I. Ben Jonson’s Acrostic Verses. An ostensibly face-forward form of literate gameplaying employed by the Renaissance poet/dramatist Ben Jonson (1572-1637) occurs in acrostic verses that preface his Volpone (1606) and The Alchemist (1610). The initial letters of the 12-line Argument that opens the latter spells out THEALCHEMIST—unheard by the audience unless the string was somehow underscored for effect. I believe that we may have underestimated these conventional acrostic verses. My guess is that those among the “Tribe of Ben” (a school, if not a coterie) might have enjoyed looking for arcane puns in the acrostic codeline, which compresses such overlaid plays as “T’ hell, game hissed,” “They’ll see hymn, eye saint,” “Tail-gem hissed,” "Theology misty (ms.’d),” “Th eel see, misty,” “The eel, quay misty,” “Th’ eel came, iced,” “The eel-game hissed,” “Teal sea misty,” and so on. (My experience with OE runes is that “eel” is a recurrent conceit for the slippery codelines; here “the eel-game” indeed “hisses.”) The codestring CHE suggests not only “key” (needed to unlock the riddle) but also Gk. Chi and thus “Christ.” Because “St.” represents “Saint,” one detects “Thee, All, Christ, My Saint” and “T’ heal, Christ [came?], my Saint ” (cf. “Tell grace misty”)—or contrarily, “T’ hell, Christ, He missed!” MIST suggests “Mystery” and “Master,” implying a continuation that makes one suspect that the whole written acrostic verse text may be an extended phonic codeline to decipher. Thus, whether any overall meaning is authorized or not, the runeplayer is pulled into an arduous deciphering project instigated by the author. Given the way language itself cooperates to generate non-authorized puns, Shakespeare’s coterie members playing the game would even be likely to hear “To Hall came aye Shakespeare [=ST=∫t],” “T’ hell…,” and “They’ll see him, eye Shakespeare.”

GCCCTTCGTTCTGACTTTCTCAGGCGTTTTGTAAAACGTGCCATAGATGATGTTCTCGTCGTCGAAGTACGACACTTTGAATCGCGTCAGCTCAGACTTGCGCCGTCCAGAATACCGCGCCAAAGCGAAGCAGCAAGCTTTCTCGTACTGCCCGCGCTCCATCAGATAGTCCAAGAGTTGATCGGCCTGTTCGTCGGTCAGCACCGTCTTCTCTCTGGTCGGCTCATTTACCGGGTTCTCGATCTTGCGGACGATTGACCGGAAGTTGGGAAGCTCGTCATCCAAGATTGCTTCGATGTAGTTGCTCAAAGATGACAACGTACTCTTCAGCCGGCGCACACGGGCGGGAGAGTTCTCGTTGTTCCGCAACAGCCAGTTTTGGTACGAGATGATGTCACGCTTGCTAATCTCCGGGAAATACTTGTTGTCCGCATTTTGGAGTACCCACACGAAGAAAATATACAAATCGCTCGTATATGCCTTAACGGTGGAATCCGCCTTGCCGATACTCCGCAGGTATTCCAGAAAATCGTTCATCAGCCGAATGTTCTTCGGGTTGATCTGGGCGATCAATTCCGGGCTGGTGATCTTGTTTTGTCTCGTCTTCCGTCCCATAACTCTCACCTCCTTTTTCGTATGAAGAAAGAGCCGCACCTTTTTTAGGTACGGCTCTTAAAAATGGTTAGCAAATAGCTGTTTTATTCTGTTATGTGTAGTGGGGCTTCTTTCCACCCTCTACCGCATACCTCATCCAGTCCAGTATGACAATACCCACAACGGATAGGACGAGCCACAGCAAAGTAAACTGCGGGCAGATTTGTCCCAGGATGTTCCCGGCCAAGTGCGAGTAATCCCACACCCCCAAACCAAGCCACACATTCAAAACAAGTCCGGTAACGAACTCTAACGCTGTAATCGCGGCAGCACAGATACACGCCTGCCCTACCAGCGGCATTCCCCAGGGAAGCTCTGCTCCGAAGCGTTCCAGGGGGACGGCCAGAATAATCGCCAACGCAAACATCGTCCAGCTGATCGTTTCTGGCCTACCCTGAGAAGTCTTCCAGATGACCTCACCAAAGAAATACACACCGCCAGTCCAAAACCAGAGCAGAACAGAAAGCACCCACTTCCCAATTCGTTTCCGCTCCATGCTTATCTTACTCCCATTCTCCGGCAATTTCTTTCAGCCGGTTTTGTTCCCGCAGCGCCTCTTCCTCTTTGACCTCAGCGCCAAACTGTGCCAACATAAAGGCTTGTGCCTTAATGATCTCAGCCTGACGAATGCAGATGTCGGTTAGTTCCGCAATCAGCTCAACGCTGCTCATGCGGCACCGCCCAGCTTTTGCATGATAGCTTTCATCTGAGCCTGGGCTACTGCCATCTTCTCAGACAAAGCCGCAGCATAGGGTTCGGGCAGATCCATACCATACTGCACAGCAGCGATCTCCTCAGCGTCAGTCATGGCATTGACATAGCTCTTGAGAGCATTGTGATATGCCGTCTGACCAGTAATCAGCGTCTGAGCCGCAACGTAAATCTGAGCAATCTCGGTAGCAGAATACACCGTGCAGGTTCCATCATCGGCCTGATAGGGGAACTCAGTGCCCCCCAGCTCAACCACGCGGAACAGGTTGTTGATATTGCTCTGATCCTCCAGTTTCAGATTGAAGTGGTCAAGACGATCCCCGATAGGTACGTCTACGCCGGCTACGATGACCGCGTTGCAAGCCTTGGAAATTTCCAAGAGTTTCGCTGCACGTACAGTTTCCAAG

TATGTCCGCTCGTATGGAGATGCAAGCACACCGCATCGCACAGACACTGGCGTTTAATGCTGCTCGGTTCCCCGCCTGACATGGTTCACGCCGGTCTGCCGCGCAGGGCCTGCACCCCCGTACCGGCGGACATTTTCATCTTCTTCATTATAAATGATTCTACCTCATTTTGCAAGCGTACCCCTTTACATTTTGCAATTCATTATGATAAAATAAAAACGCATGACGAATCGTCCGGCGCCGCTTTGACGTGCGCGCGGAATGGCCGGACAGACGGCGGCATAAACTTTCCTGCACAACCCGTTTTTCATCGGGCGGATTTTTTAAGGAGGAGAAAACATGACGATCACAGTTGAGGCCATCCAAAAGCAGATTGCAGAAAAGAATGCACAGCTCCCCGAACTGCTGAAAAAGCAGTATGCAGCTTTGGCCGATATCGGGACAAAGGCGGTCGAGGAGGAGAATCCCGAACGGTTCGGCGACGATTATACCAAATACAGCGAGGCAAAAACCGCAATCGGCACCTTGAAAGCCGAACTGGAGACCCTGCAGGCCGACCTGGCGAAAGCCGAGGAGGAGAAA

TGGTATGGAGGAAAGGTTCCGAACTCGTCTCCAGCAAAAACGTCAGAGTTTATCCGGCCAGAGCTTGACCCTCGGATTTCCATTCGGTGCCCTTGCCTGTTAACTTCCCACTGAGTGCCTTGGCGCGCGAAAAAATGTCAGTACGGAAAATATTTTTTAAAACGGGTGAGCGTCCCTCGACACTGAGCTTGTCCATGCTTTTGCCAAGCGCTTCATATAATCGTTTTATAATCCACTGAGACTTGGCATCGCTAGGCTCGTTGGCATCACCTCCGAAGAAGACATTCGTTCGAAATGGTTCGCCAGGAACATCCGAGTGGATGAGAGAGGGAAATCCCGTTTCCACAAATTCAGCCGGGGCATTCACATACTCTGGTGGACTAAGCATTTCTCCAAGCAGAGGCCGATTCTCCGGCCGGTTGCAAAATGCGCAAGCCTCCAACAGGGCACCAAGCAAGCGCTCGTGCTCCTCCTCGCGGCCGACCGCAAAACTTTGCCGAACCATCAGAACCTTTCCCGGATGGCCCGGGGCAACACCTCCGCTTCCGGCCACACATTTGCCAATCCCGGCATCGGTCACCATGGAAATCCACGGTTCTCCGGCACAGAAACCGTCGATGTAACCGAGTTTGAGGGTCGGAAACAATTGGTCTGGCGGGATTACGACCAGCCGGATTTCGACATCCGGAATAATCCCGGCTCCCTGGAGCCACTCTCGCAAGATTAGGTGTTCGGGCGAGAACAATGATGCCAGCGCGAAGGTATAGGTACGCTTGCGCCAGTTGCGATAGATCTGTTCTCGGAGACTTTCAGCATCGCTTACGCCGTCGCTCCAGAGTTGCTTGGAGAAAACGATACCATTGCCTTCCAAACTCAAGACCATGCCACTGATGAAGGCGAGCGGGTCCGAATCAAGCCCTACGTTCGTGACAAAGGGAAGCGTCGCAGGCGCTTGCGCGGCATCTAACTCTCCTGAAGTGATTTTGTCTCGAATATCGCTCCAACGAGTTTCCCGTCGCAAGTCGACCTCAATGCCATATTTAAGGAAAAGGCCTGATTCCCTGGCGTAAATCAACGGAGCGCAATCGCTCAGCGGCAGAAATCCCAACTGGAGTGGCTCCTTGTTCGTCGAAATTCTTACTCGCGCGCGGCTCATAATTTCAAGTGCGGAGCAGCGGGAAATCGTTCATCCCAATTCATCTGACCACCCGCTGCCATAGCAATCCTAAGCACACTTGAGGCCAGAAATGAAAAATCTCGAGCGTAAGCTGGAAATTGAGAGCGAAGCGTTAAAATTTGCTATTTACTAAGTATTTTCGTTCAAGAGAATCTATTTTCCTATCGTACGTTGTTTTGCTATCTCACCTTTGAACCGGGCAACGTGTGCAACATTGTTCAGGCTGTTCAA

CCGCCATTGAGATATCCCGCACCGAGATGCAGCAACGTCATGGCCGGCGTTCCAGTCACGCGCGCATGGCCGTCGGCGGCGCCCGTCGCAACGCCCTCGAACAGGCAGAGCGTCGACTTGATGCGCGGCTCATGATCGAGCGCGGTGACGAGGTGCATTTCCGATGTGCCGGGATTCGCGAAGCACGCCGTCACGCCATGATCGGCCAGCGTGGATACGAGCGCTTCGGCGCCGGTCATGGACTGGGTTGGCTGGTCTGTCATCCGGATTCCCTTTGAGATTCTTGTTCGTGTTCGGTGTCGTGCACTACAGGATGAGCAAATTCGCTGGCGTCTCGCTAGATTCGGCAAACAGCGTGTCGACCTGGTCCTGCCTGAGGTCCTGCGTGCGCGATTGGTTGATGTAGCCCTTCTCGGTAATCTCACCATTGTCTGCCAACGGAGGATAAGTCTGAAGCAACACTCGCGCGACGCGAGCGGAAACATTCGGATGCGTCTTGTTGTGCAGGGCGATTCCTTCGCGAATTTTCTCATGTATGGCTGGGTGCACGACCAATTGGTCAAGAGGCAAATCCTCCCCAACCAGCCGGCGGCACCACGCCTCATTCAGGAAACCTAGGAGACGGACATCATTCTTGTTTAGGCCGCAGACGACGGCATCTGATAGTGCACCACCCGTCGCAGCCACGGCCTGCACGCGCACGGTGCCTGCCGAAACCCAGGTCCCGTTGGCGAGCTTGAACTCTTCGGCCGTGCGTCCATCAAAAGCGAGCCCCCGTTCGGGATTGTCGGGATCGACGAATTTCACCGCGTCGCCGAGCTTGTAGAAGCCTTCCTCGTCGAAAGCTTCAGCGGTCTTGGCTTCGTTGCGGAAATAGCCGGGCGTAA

By covert and previously unnoted means, Jonson’s gamelike preface thus seems to effect “alchemical” transformations that must have delighted in-group reader/players. Various game elements are possible. Perhaps an overall acrostic grid is at work to generate one long codeline. Or, if one omits the initial letters bound into the acrostic, the remaining first-word components will yield the following codestring that allows (and thus seems to encode) readings such as these:

    he    is  ase   Cheater      eaving    oz’ners           ouse       ach        uch     n   elling    ill
1) He says, “Cheater,      Heaven Ghost nears.      O, you see ache, you see Handling Ill .”
2) He—Isaiah—see, heed, e’er Eve, in gauze, nears (in cousin errs). Isaac you see, annealing ill.
3) I see, sequitur, Heaven Ghost, nurse, houses huge, (…Isaac you see… ) and Ealing ill.
4) Isis etched, e’er Eve in gauze, near (in “ear”) sausage [phallic] you see, ‘handling’ Jill.
5) Hisses heed, a rune goes in ear, saw [cf. “repeat old ‘saws’”] you Sage Huchown, lingual hell.

          “Handling Ill”—pretty much what we’re undergoing as runeplayers—varies the title of Robert Mannyng of Brunne’s book of metrical homilies Handlyng Synn (1303).